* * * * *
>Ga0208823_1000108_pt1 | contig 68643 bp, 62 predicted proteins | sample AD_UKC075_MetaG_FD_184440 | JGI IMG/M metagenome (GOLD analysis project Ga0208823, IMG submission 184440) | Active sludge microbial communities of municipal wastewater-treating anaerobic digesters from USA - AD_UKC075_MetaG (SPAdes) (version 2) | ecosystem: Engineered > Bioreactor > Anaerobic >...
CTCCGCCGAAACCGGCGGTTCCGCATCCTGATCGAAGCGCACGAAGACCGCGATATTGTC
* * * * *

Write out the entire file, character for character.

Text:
>Ga0208823_1000108_pt1 | contig 68643 bp, 62 predicted proteins | sample AD_UKC075_MetaG_FD_184440 | JGI IMG/M metagenome (GOLD analysis project Ga0208823, IMG submission 184440) | Active sludge microbial communities of municipal wastewater-treating anaerobic digesters from USA - AD_UKC075_MetaG (SPAdes) (version 2) | ecosystem: Engineered > Bioreactor > Anaerobic >...
CTCCGCCGAAACCGGCGGTTCCGCATCCTGATCGAAGCGCACGAAGACCGCGATATTGTC